The pandemic also showed Stubblefield that technology was “one of the key pillars to innovate and move forward.”

The integration of technology into a new development is key to future success from a workflow and resident perspectives. Another lesson from the pandemic was the fact that residents do not necessarily need to be in a senior living community to receive quality care.

“Technology is going to be key for the care component and the holy grail for us is to overlap,” Stubblefield said. “We have to make mistakes, we have to go forward and we have to innovate and we have to try it.”

‘It’s all about the people’

Regardless of how innovative a community is, Stubblefield’s vision hinges on the people working in the company’s communities. That is a fact Stubblefield knows all too well, and the driving force behind the company’s push to become more cognizant of worker needs, from higher, more competitive wages to additional benefits and on-site amenities.

The resources being put into staff amenities at communities now compared to a few years ago is “significant,” Stubblefield said.

“It’s all about the people,” Stubblefield said. “You can create energy, you can create places that people want to live but you can’t keep them without the people.”

Perks for The Springs Living employees include chiropractic adjustments and massages along with behavioral health services. The company also puts lots of thought into designing more pleasing break rooms and other spaces for employees. . 

“You have to innovate around that and we’re building purpose-built spaces for staff,” Stubblefield said.

The Springs Living CEO Fee Stubblefield (at right) speaks during the BUILD conference in Chicago hosted by Senior Housing News. Image credit: RoboToaster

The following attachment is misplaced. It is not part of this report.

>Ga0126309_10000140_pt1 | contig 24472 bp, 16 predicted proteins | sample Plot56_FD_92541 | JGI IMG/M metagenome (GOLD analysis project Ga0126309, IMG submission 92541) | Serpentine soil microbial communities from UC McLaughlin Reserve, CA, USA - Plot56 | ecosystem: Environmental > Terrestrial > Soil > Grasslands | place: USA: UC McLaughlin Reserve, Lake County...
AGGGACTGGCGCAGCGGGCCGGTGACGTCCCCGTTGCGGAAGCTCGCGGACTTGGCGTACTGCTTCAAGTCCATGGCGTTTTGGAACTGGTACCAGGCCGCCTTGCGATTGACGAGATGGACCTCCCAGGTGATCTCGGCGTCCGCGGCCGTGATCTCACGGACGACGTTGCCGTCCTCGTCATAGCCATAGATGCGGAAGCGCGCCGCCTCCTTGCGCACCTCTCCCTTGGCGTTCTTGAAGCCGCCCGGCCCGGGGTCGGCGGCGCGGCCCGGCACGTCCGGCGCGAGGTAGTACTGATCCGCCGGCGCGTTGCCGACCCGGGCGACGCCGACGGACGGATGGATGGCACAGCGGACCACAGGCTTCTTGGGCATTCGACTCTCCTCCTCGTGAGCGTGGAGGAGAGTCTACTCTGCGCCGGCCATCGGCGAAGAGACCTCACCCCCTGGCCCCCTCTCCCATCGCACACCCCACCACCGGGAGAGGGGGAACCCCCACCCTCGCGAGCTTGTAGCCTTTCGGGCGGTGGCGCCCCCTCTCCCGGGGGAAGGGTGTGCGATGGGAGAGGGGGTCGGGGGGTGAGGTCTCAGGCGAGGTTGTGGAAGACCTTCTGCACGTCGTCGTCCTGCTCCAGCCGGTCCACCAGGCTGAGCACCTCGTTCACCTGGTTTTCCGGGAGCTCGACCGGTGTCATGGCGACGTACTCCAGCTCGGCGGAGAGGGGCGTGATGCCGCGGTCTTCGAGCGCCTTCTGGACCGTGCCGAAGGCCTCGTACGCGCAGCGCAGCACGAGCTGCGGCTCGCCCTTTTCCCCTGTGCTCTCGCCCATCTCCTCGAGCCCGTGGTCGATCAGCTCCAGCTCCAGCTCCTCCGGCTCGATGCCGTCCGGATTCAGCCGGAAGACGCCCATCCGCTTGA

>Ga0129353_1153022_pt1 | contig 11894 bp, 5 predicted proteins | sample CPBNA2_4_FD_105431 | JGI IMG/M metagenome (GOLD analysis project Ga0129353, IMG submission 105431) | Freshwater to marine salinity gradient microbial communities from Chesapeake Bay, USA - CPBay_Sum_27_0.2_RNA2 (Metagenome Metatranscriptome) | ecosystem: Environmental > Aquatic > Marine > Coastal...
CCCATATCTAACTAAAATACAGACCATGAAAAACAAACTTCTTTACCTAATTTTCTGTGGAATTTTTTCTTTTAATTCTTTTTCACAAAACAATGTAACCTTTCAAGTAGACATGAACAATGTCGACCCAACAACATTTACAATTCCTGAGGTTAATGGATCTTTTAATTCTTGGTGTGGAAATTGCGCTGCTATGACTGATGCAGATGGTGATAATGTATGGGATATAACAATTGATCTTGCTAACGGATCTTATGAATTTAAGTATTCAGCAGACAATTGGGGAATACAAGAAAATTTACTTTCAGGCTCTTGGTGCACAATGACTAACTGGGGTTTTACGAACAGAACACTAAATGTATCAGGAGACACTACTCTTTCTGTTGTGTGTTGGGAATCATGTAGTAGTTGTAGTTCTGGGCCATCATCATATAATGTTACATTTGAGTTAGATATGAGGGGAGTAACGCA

Another innovative way The Springs Living is catering to staff is through workforce housing. In Whitefish, Montana, where the company has one community, it can be tough for staff to find housing. So the operator has explored an approach used by local seasonal hospitality and tourism companies: Offering workforce housing to prospective employees.

“When we realized the risk that they take after their shift driving home, we just can’t do that. So we’re finding ways to provide that housing,” Stubblefield said.

Currently, The Springs Living is housing some staff in apartments converted for their use. But in the future, he has plans to build dedicated 55-plus housing with a workforce component built into it.

“We think it adds value and we’re going to try it,” Stubblefield said.

Climate a ‘real problem coming’ for development

The number of senior living companies supporting environmental, social and governance (ESG) principles has increased over the years, and Stubblefield believes this will only become a more important facet of doing business as climate change intensifies in the years ahead.

Prior to Covid, Stubblefield said he might not have engaged on climate change-related topics, but he said early warning signs of climate impacts on development have driven The Springs Living to take a more narrow focus on creating more environmentally friendly senior living buildings.

With debt being more costly to take on than it was two years ago, Stubblefield said it beehoves companies to engage with ESG principles to help attract capital at a lower cost.

“It’s about looking down the road,” Stubblefield said. “And it’s about reducing risk.”

The Springs at The Waterfront project design is aiming for LEED Silver certification. On top of the environmental rating, the project also is also aiming to get FitWel building certification, with Stubblefield noting that the FitWel designation was a “great way” to start with environmental efforts.

Climate change could make water more scarce in some parts of the country, or it could cause calamitous weather events to become even more extreme. And it’s no secret that could negatively impact communities’ long-term value.

But to that end, Stubblefield believes there is still time for senior living companies to get on board.

“You have to start somewhere,” Stubblefield said.